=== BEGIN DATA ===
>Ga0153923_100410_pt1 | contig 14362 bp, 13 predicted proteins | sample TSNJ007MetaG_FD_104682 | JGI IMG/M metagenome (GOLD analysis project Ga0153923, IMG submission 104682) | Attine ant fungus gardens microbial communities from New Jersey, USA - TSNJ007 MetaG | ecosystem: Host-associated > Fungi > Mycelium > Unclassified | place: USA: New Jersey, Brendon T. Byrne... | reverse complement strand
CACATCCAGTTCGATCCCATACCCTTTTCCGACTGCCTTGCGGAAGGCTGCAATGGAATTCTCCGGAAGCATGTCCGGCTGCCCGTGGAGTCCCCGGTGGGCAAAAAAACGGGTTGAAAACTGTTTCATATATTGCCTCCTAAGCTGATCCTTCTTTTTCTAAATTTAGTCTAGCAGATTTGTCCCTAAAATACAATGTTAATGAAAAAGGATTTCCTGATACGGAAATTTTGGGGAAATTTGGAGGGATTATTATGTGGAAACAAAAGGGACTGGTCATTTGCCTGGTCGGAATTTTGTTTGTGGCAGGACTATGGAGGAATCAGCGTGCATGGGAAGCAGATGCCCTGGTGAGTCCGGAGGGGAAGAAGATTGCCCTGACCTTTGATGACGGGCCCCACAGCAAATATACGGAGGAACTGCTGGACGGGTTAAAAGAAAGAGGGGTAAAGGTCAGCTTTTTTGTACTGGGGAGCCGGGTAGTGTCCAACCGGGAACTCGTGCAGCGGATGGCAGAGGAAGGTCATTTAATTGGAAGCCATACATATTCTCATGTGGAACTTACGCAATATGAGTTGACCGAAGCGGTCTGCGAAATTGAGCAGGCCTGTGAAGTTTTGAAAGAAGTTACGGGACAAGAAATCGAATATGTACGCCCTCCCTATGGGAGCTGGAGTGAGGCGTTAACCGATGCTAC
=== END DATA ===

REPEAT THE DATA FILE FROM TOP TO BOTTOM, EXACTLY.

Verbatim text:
>Ga0153923_100410_pt1 | contig 14362 bp, 13 predicted proteins | sample TSNJ007MetaG_FD_104682 | JGI IMG/M metagenome (GOLD analysis project Ga0153923, IMG submission 104682) | Attine ant fungus gardens microbial communities from New Jersey, USA - TSNJ007 MetaG | ecosystem: Host-associated > Fungi > Mycelium > Unclassified | place: USA: New Jersey, Brendon T. Byrne... | reverse complement strand
CACATCCAGTTCGATCCCATACCCTTTTCCGACTGCCTTGCGGAAGGCTGCAATGGAATTCTCCGGAAGCATGTCCGGCTGCCCGTGGAGTCCCCGGTGGGCAAAAAAACGGGTTGAAAACTGTTTCATATATTGCCTCCTAAGCTGATCCTTCTTTTTCTAAATTTAGTCTAGCAGATTTGTCCCTAAAATACAATGTTAATGAAAAAGGATTTCCTGATACGGAAATTTTGGGGAAATTTGGAGGGATTATTATGTGGAAACAAAAGGGACTGGTCATTTGCCTGGTCGGAATTTTGTTTGTGGCAGGACTATGGAGGAATCAGCGTGCATGGGAAGCAGATGCCCTGGTGAGTCCGGAGGGGAAGAAGATTGCCCTGACCTTTGATGACGGGCCCCACAGCAAATATACGGAGGAACTGCTGGACGGGTTAAAAGAAAGAGGGGTAAAGGTCAGCTTTTTTGTACTGGGGAGCCGGGTAGTGTCCAACCGGGAACTCGTGCAGCGGATGGCAGAGGAAGGTCATTTAATTGGAAGCCATACATATTCTCATGTGGAACTTACGCAATATGAGTTGACCGAAGCGGTCTGCGAAATTGAGCAGGCCTGTGAAGTTTTGAAAGAAGTTACGGGACAAGAAATCGAATATGTACGCCCTCCCTATGGGAGCTGGAGTGAGGCGTTAACCGATGCTAC